Referring now to FIG. 7, tail coupling 42 is shown in side elevation view from one aspect, the alternate two aspects, being offset by 120°, are similar. Slot 44 a, described above as shaped for engaging an edge of a tail panel, extends parallel to the longitudinal direction of tail coupling 42 from a first end to a second end thereof. Alternately, tail coupling 42 may be shorter than the entire length of typical tail panel 30 a (see FIG. 6), with engaging edge 31 a of similar length. A hook or similar connector 46 is mounted into the top end of tail coupling 42. Hook 46 is provided for hanging assembled tail 30 (see FIG. 1) from link 34, with link 34 being suspended from tail suspender 32.
In order to create the appearance of a live animal, each of panels 12 a, 12 b, 12 c and tail panels 30 a, 30 b, 30 c are painted or otherwise colored appropriately. The total presentation of a properly colored animal head and body emitting an animal scent and having a swinging tail is clearly an invitation to a live animal to approach.
While the description above discloses preferred embodiments of the present invention, it is contemplated that numerous variations and modifications of the invention are possible and are considered to be within the scope of the claims that follow.

Claims (9)

1. An animal decoy, comprising:
a. three substantially planar panels rotatably assembled to one another in a manner allowing the panels to be moved between a first condition with the panels in parallel contact with one another for transport and a second condition with the panels extending outwardly from a common center at an acute angle to one another for field use;
b. the three panels each having a first edge formed in a shape of one half of an animal body as seen from behind and a second edge being substantially linear and juxtaposed to the first edge;
c. the second substantially linear edge of each panel formed at an angle to planar surfaces of each respective panel, the angle oriented for engaging the planar surface of an adjacent panel when the three panels are in the second condition;
d. the three panels each being further formed with a cutout forming a gap in the substantially linear edge thereof, the gap sized to accommodate a tail; and
e. a tail suspended within the cutout in each panel, the tail having a top end and a bottom end and a longitudinal axis defined therebetween, the tail being suspended from the top end thereof such that the longitudinal axis of the tail is generally parallel to the second substantially linear edge of each panel;
f. wherein in the second condition for field use the second substantially linear edge formed at an angle of each panel contacts the planar surface of an adjacent panel of the three panels proximate the second substantially linear edge formed at an angle of the adjacent panel of the three panels to position the first edge formed in a shape of one half of an animal body such that the first edge is extended outwardly from the common center.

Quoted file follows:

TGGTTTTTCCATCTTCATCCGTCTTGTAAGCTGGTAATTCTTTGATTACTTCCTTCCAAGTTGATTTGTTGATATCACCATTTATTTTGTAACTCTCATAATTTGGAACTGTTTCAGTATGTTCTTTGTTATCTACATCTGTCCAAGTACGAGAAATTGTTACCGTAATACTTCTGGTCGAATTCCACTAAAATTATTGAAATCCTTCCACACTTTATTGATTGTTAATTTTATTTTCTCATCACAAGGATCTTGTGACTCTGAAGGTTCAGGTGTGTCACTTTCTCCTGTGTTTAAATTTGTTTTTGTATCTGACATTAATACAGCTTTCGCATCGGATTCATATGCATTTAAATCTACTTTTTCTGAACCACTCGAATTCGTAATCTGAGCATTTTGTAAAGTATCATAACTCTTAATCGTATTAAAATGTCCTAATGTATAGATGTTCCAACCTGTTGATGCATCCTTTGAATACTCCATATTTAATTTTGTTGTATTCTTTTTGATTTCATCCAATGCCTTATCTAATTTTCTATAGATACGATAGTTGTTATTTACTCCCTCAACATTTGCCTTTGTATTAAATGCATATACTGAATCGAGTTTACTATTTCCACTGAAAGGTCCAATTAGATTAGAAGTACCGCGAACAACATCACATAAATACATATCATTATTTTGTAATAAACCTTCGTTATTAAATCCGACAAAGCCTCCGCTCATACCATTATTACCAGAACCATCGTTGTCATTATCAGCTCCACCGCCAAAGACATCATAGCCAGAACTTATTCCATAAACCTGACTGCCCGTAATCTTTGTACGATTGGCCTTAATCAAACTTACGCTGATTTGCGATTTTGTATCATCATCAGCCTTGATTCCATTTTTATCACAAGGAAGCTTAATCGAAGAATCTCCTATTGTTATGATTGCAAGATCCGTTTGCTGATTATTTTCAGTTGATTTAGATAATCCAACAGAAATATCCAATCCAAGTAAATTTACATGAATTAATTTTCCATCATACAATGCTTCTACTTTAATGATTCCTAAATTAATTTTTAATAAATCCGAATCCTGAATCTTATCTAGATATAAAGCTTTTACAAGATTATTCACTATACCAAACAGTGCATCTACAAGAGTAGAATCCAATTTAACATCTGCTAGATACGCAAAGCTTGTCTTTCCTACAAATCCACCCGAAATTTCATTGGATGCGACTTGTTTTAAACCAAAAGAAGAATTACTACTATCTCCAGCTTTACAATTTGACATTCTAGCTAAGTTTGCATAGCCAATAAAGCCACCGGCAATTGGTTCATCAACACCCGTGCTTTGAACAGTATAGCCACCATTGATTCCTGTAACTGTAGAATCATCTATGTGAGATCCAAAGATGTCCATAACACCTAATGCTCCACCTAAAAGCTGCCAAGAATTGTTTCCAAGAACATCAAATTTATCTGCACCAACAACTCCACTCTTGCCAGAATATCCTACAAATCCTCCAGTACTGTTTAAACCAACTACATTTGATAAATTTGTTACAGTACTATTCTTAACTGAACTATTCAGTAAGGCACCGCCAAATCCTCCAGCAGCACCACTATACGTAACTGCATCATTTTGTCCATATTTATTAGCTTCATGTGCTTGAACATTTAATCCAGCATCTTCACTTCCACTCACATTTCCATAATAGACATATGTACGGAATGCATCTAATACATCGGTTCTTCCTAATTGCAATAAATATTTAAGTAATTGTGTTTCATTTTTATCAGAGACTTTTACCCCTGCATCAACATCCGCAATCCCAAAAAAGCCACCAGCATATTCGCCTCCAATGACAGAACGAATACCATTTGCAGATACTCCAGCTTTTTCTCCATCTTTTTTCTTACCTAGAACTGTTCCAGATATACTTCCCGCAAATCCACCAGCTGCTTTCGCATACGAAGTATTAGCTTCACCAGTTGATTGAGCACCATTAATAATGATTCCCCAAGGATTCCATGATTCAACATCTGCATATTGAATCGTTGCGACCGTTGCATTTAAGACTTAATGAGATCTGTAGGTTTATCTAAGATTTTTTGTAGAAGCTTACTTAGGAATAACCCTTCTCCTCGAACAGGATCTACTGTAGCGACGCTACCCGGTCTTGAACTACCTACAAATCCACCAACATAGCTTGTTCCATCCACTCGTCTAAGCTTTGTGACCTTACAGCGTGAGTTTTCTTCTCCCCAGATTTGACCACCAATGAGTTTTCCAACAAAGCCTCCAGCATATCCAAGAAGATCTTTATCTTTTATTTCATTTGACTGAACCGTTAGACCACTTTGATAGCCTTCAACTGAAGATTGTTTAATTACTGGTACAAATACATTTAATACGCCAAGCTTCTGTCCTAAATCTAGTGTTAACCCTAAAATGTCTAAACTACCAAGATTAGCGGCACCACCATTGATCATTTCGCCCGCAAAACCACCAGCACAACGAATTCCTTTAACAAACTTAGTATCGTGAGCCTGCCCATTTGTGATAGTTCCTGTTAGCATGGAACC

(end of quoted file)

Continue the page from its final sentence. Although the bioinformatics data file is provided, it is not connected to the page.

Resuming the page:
2. The animal decoy described in claim 1, wherein the tail is suspended on a substantially flexible link to allow the tail to be moved by a breeze.
3. The animal decoy described in claim 1, wherein the tail is formed of three panels oriented at an acute angle to one another.
4. The animal decoy described in claim 3, wherein the three panels of the tail are assembled to one another with an elongate tail coupling.
5. The animal decoy described in claim 1, further comprising a tail suspender member configured to engage the three panels within the cutout and suspend the tail.
6. The animal decoy described in claim 5, wherein the tail suspender member is formed with one or more cavities for receiving decoy scent material to attract a live animal.
7. The animal decoy described in claim 1, further comprising elastic strap means for connecting the three substantially planar panels to one another.
8. The animal decoy described in claim 1, further comprising means to support the animal decoy in a substantially upright orientation in use.
9. The animal decoy described in claim 1, wherein the second substantially linear edge formed at an angle is formed at substantially 60° to a plane of the respective planar panel and the planar panels are assembled in orientation to form an open triangle of the three planar panels when in the second condition.
US11/900,805 2007-09-12 2007-09-12 Animal decoy Expired - Fee Related US7549248B1 (en)

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Cited By (12)

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US20100186279A1 (en) * 2009-01-28 2010-07-29 Groth Peter K H Device and system for attracting animals
US20100236470A1 (en) * 2006-10-25 2010-09-23 Doty Iii Arthur F Bird repeller and method of assembly
FR2971303A1 (en) * 2011-02-05 2012-08-10 Gallo Sabrina Steinke Technical device for customizing design and appearance of blades of vertical axis wind turbine used in e.g. urban environment to produce electricity, has expansion modules fixed in notch, and screws provided at outer end of blade of turbine
US20140250760A1 (en) * 2013-03-07 2014-09-11 Stephen A. Orr Deer tail decoy
US8938905B1 (en) * 2009-10-16 2015-01-27 Moore Outdoors Productions and Products Device to attract deer
US9107400B1 (en) * 2010-03-10 2015-08-18 SealStop, Inc. Marine animal deterrent apparatus and related methods
US20150282473A1 (en) * 2012-11-09 2015-10-08 Sempre Abril ,S.L. a corporation Device for Deterring Birds from Landing
CN106417248A (en) * 2016-11-19 2017-02-22 宁波市镇海怡福莱文化创意有限公司 Safari device
US20170109977A1 (en) * 2014-06-17 2017-04-20 Trilogy Targets Creations, Ltd. Flag device for hunter flagpole
US9848597B1 (en) 2015-10-27 2017-12-26 Stephen Orr Deer hunting decoy
US10311763B2 (en) * 2013-01-16 2019-06-04 Michael Greenfield Collapsible land-based multi-directional signal assembly
US10327437B1 (en) * 2015-02-13 2019-06-25 James Dean Allen Animal attractant system

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US20100186279A1 (en) * 2009-01-28 2010-07-29 Groth Peter K H Device and system for attracting animals
US8938905B1 (en) * 2009-10-16 2015-01-27 Moore Outdoors Productions and Products Device to attract deer
US9545097B2 (en) * 2009-10-16 2017-01-17 Jeremy Frank Moore Device to attract deer
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US9107400B1 (en) * 2010-03-10 2015-08-18 SealStop, Inc. Marine animal deterrent apparatus and related methods
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US10311763B2 (en) * 2013-01-16 2019-06-04 Michael Greenfield Collapsible land-based multi-directional signal assembly
US20190378442A1 (en) * 2013-01-16 2019-12-12 Michael Greenfield Collapsible land-based multi-directional signal assembly
US10706752B2 (en) * 2013-01-16 2020-07-07 Michael Greenfield Collapsible land-based multi-directional signal assembly
US20140250760A1 (en) * 2013-03-07 2014-09-11 Stephen A. Orr Deer tail decoy